The islands off southern Thailand's Andaman Sea coastline grace Sea Quest's husband-and-wife team and their crew with the splendid sights of a fitting finale to their cruising sojourns. From our November 2012 issue.
|Batham grandchildren swim off Sea Quest at an anchorage near Ko Dam Hok.|
When the sun was low and the sting was out of the heat, we roamed the town of Ao Chalong among throngs of happy, convivial Thai people. Families sated appetites in the aroma-scented night market, selecting from a vast variety of red-hot spicy food or snacking on roasted grasshoppers and grubs, which, understandably, the American children eschewed for the more familiar fried chicken.
We sailed from Ao Chalong on a brisk breeze that gave us a fast trip to Ko Mai Thon, just seven miles away. Anchoring us amid a fleet of Thai fishing craft, Michael then took the kids ashore to run off steam chasing seabirds and picking up wondrous bits of flotsam and sea shells, all strange to their eyes. But there was too much swell for a peaceful night’s sleep, so we put to sea again, setting a course to the much larger island of Ko Phi Phi Don, 22 miles to the east.
Downwind, under main and genoa, Sea Quest kept up a good pace, sliding through the Phi Phi Leh channel in the fading light of evening. Sophia and Connor, both of whom had quickly recovered from an earlier bout of seasickness, spent the entire passage gaily chattering on the windward rail. Neither yet realized the many generations of salt water that ran in their veins or just how strong the influence of those seagoing ancestors might yet prove to be. Marina was no neophyte either. She’d crewed with us on a passage across the Coral Sea from Australia to New Caledonia a decade earlier. Later, just after she and Mark Simon had married, they cruised for eight months with us though the western Pacific Ocean.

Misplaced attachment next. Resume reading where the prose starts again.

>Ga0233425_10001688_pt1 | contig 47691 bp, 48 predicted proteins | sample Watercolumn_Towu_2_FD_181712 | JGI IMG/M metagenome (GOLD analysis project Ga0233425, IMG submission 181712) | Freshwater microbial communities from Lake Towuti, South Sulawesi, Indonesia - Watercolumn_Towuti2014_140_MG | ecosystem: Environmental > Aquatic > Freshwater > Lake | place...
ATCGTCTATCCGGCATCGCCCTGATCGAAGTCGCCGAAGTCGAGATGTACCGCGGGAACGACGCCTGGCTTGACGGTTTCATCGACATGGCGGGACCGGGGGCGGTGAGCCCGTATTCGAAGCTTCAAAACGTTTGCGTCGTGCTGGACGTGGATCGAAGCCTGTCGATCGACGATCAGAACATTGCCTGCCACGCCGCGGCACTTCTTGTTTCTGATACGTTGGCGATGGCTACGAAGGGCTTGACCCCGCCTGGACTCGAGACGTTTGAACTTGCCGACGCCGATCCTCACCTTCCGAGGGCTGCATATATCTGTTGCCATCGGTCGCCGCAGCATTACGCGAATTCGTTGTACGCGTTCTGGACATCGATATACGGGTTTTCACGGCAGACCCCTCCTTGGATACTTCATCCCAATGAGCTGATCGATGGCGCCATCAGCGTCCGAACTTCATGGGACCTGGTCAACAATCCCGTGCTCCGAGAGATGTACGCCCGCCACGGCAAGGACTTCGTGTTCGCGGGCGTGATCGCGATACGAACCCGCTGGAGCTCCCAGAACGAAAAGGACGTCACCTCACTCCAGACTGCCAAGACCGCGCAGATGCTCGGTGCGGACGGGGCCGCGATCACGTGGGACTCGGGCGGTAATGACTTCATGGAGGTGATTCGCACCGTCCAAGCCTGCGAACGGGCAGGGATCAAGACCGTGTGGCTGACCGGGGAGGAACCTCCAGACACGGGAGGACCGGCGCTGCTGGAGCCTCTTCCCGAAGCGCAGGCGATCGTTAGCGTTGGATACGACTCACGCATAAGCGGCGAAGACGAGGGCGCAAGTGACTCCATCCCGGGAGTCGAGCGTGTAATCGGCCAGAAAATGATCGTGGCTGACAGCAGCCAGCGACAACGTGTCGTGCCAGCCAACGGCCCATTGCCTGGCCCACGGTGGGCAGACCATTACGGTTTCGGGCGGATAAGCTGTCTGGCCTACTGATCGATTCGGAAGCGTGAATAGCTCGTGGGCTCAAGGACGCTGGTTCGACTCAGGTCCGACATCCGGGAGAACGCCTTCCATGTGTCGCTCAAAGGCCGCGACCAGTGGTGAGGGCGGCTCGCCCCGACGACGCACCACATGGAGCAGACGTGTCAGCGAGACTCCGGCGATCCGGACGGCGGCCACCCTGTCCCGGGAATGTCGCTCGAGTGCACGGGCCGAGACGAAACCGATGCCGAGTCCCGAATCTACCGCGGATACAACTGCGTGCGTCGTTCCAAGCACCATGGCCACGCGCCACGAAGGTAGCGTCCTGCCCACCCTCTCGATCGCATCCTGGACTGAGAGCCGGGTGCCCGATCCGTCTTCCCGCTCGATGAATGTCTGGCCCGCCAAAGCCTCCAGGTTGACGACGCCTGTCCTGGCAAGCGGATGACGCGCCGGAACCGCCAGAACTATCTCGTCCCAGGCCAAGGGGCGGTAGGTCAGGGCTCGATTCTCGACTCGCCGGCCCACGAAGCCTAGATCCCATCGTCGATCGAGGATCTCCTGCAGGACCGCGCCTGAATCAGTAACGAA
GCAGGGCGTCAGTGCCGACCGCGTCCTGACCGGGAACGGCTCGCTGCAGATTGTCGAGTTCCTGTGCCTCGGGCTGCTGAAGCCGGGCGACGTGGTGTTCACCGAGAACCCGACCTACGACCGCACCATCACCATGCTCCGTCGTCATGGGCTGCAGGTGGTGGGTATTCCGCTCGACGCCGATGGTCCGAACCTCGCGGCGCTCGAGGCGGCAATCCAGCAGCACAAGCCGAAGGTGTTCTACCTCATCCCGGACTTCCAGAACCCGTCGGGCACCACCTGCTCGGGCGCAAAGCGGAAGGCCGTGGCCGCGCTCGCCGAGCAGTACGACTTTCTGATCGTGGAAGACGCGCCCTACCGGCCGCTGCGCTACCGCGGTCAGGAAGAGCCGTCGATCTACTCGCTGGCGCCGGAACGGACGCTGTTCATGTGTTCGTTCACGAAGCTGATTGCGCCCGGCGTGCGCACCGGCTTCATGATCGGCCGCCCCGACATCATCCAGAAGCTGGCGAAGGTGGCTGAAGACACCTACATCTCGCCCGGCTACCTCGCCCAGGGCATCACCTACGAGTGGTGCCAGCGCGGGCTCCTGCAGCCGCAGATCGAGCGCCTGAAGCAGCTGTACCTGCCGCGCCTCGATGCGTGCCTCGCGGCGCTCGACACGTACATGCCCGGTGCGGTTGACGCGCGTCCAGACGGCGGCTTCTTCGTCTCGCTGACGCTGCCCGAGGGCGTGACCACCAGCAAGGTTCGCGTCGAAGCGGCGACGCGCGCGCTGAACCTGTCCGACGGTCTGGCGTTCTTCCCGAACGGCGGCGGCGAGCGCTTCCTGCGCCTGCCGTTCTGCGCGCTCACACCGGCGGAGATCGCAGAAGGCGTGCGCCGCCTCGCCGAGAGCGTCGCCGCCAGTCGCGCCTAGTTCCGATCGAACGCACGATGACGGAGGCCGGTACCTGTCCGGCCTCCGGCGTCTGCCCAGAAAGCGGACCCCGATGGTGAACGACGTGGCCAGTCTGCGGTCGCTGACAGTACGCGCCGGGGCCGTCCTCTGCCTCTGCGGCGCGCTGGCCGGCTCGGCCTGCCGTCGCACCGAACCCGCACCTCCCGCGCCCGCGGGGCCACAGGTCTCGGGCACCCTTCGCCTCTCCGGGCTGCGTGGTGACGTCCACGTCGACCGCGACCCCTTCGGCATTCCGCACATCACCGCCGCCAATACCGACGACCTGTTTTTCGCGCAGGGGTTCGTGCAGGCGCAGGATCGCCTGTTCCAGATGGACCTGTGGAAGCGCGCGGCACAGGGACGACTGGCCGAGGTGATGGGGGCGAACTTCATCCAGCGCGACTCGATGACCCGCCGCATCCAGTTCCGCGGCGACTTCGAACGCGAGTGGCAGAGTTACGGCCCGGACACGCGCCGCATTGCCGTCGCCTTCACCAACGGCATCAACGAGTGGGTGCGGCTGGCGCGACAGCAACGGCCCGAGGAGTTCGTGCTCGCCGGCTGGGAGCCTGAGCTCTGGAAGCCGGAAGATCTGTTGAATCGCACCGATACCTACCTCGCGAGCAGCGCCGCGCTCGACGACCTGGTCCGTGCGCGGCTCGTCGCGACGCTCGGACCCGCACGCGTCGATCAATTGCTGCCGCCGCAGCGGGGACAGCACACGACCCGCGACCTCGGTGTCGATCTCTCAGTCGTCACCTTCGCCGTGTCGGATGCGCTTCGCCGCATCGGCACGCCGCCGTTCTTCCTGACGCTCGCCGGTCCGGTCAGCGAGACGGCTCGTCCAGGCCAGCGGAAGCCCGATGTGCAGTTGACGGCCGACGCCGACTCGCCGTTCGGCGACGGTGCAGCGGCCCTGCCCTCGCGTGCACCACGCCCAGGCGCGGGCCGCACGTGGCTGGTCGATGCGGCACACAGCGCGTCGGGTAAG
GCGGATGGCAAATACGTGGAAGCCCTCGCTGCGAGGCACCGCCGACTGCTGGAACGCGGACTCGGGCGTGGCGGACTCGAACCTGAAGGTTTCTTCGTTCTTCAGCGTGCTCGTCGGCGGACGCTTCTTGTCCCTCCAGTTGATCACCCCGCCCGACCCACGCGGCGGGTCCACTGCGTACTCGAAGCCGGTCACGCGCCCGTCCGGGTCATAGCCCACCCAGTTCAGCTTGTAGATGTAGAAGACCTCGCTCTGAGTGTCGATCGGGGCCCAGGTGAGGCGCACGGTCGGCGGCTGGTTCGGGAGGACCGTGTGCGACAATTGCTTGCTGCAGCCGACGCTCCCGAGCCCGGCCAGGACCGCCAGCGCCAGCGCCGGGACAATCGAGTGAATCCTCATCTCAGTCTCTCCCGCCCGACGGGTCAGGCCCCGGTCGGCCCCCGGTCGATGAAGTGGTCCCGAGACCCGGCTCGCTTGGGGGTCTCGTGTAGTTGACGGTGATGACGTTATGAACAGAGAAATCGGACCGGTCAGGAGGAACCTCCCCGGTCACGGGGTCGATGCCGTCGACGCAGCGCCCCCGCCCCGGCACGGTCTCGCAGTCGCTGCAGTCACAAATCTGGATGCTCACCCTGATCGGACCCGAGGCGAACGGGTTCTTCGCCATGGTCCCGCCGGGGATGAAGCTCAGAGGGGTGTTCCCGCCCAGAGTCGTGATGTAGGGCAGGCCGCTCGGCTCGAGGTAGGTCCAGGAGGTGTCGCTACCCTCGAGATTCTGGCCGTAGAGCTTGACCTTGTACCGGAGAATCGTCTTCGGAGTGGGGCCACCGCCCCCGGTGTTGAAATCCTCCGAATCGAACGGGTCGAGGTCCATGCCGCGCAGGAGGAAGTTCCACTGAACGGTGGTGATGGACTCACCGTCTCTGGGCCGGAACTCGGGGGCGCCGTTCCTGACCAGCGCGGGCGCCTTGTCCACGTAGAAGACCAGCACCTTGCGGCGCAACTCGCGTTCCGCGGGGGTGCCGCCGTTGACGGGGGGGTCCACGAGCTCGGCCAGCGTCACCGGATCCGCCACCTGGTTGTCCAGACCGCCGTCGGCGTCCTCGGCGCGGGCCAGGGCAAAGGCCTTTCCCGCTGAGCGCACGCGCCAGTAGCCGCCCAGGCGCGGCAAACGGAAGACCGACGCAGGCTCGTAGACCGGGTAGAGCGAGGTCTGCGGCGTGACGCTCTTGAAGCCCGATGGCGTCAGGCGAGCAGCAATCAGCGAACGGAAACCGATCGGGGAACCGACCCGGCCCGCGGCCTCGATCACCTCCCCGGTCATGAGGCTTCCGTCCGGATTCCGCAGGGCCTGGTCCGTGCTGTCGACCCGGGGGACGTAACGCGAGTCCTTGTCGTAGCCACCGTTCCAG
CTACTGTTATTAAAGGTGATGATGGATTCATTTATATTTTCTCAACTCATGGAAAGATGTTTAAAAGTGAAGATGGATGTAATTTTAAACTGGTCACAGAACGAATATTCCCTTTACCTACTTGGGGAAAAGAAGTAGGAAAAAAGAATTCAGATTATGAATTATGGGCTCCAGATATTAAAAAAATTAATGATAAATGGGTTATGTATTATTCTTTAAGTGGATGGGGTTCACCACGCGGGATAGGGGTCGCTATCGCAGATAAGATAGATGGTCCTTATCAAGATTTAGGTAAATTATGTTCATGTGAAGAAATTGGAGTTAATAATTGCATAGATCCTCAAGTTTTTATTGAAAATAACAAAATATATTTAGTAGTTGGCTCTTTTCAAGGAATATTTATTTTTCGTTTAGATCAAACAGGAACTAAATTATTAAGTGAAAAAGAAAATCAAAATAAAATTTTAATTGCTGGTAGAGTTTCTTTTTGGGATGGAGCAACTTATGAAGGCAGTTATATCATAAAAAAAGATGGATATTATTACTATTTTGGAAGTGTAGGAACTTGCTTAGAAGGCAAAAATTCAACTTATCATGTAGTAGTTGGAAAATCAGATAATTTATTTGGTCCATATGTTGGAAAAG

In near darkness, we tucked into Ko Phi Phi Don to drop anchor under cliffs looming darkly against a quarter moon. A mile away, numerous tourist boats bobbed off the main beaches from which amplified music boomed long into the night. Morning’s peaceful quiet revealed a breathtaking wall of dragon-toothed peaks and handkerchief-sized beaches. As we approached one beach, a tribe of monkeys materialized out of the jungle, advancing curiously as our dinghy grounded.
The macaques the children had earlier encountered at the “monkey school” back in Ao Chalong had been trained from babyhood to have manners. Wild macaques had no such manners! To prevent these engaging animals from climbing over us and possibly biting, we had to force them to back off with a splash of water or a handful of tossed sand. They seemed used to visitors and demanded food. But after our rebuff, they sat nearby, pouting like spoiled children, until their playmates diverted them into a game of tag. A female clutching an almost hairless newborn slung close to her chest walked nonchalantly past the cavorting youngsters to climb into a tree to nurse.
I stepped forward to try for a camera shot through branches. A male monkey moved closer and eyed me, giving me a warning. Threateningly, another also advanced. I was already stepping back when a sharp bark rang out a signal! Instantly, the tribe descended on me like an army of Lilliputian soldiers, grabbing my legs and pulling at my clothes. Alarmed and holding my camera high, I leaped backward into knee-deep water.